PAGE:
The charges against John Kerry brought by the Swift Vets, for the most part, have been well documented and hit their mark. Judge the reactions from his handlers: ad hominem attacks, attempts to deny the First Amendment, then backpedaling and even quietly and inconspicuously entering some guilty pleas. It isn't only Kerry's political opportunism, reinforcing the general belief that he has no steadfast convictions, that has been revealed.  Either John Kerry is deeply confused or devoid of integrity. Either way, he willfully carried out activities unbecoming of a US Navy officer, behavior far from inspiring for a would—be Commander—In—Chief. 'Unfit for Command' may be harsh, but it is apt.

It is entirely possible that John Kerry may still be elected President. Bill Clinton, a serial liar and fabricator, was elected in 1992 despite widespread knowledge of his proclivities.  The electorate gave him a second pass in 1996.  And if John Kerry is sworn in as the next President, he can give thanks to a form of voter nullification dismissing irrefutable facts presented through selfless efforts by an obscure group of Swift Boat veterans who refused to be betrayed any longer.

On the other hand, if John Kerry is denied his bid, a once ungrateful nation would have reason to appreciate a handful of Vietnam veterans and to make peace with the most divisive social era in our nations' history.

Geoffrey P. Hunt is an executive of a multinational electrical and electronics manufacturing company

'For shame', say the moralizers about the Swift Vets' vitriolic attacks on John Kerry, insisting on attributing dishonorable or politically inspired motives to the Swift Vets' actions. Perhaps, to be charitable, they simply are ignorant about the psychology of the surviving 2 million or so Vietnam veterans. With apologies to Don Corleone, 'it's not business, it's personal.'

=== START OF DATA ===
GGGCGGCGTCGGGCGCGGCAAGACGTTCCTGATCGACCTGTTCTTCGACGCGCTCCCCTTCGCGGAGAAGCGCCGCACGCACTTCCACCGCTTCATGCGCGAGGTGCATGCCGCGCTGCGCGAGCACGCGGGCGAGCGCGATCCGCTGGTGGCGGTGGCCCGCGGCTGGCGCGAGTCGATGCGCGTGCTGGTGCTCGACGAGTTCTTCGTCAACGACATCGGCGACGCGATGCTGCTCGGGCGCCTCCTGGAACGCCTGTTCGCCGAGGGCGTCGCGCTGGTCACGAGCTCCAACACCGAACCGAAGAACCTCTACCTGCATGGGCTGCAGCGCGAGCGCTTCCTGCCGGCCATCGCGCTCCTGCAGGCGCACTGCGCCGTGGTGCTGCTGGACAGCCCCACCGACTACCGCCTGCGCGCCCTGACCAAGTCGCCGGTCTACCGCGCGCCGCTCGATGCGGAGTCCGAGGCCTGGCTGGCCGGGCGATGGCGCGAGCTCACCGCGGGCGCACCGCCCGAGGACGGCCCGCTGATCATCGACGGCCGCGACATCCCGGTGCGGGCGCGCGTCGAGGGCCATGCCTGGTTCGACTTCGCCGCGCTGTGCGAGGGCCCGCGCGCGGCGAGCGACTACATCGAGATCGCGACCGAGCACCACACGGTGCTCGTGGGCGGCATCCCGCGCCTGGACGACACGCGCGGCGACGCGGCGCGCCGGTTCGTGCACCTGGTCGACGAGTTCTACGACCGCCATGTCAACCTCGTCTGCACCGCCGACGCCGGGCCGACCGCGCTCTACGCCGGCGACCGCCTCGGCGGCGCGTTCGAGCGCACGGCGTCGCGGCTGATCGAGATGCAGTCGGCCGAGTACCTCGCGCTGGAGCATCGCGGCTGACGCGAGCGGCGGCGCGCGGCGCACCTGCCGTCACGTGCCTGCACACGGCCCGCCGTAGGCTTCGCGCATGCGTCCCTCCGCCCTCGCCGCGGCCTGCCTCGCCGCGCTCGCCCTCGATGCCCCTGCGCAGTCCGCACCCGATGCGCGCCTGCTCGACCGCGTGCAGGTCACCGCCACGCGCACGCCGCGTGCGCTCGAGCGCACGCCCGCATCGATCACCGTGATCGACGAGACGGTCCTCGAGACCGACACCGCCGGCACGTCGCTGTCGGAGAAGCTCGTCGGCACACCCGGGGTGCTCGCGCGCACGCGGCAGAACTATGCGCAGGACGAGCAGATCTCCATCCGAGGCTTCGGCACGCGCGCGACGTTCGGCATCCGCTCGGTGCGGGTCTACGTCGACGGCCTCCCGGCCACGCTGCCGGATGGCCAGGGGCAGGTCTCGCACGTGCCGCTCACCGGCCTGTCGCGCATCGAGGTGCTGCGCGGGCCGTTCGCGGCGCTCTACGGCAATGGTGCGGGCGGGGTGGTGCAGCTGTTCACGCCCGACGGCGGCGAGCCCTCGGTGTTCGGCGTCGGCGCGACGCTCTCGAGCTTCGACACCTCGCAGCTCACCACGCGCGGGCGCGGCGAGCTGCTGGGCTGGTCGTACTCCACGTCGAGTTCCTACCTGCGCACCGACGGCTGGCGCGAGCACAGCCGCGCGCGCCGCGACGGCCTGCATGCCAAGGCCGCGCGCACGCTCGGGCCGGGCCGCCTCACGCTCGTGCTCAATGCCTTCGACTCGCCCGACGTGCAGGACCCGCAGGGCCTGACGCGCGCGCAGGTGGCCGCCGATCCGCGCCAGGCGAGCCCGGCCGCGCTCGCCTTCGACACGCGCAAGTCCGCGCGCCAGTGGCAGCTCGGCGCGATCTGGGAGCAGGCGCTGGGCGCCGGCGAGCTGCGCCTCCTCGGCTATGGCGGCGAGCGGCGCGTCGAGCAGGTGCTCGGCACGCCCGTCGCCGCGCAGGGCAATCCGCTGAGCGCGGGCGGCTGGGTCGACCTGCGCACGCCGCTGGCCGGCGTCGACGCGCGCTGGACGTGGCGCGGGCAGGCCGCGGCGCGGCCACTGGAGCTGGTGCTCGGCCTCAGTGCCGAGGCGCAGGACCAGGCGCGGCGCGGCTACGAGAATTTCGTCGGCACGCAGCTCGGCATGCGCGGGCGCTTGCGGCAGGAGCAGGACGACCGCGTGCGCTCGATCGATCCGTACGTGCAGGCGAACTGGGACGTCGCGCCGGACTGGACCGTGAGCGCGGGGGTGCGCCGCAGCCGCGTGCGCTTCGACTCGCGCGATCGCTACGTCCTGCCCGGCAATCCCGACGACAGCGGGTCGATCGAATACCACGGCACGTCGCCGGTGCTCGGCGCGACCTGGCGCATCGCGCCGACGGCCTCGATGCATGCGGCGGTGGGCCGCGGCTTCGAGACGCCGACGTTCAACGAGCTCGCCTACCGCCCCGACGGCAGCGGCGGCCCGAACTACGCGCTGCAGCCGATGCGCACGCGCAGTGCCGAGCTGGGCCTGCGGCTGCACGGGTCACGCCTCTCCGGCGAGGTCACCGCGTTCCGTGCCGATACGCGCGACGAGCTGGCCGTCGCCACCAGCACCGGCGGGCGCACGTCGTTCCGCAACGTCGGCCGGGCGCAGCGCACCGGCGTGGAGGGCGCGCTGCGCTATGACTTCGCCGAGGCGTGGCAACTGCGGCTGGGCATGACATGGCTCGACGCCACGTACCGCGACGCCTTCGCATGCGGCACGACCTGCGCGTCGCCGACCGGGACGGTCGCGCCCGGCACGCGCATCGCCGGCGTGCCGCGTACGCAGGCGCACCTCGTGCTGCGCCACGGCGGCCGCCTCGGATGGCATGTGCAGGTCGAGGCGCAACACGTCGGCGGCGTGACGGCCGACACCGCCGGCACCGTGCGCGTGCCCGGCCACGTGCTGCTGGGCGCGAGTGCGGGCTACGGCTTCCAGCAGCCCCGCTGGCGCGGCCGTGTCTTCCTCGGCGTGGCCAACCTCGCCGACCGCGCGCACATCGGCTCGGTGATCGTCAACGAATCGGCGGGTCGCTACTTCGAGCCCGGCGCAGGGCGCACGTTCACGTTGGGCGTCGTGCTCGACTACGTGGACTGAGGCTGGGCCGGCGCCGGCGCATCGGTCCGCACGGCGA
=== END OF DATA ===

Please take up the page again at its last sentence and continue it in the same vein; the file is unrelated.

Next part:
These Vietnam veterans still harbor deep resentment of being greeted by an ungrateful nation that spat on and abandoned them, literally and figuratively, upon their return from a war not of their making, for which they coped and improvised under virtually impossible conditions. They did their nation's bidding and were vilified for it.  John Kerry's widely broadcast and well preserved videotaped public betrayals, while he was still in the US Navy Reserves and drawing service pay, accusing them of war crimes, atrocities and worse on a daily basis, to them, marked John Kerry as a traitor.

Since the early 1970s, for the most part, Vietnam veterans have found a way to suppress their rage and find reconciliation, if not peace of mind.  Many have never been able to jettison the heavy baggage completely; only store it up in the attic where it has been out of sight and doing no harm. Most veterans, including the Swift Vets, have been willing to overlook Kerry's use of his combat veteran status to garner credentials for anti—war political gains.  Except for John O'Neill, who took his outrage onto the Dick Cavett Show in 1971, the others had already moved beyond Kerry's manipulation of his military experience as a US Navy officer to obtain his invitation to give testimony to the Senate Foreign Relations Committee.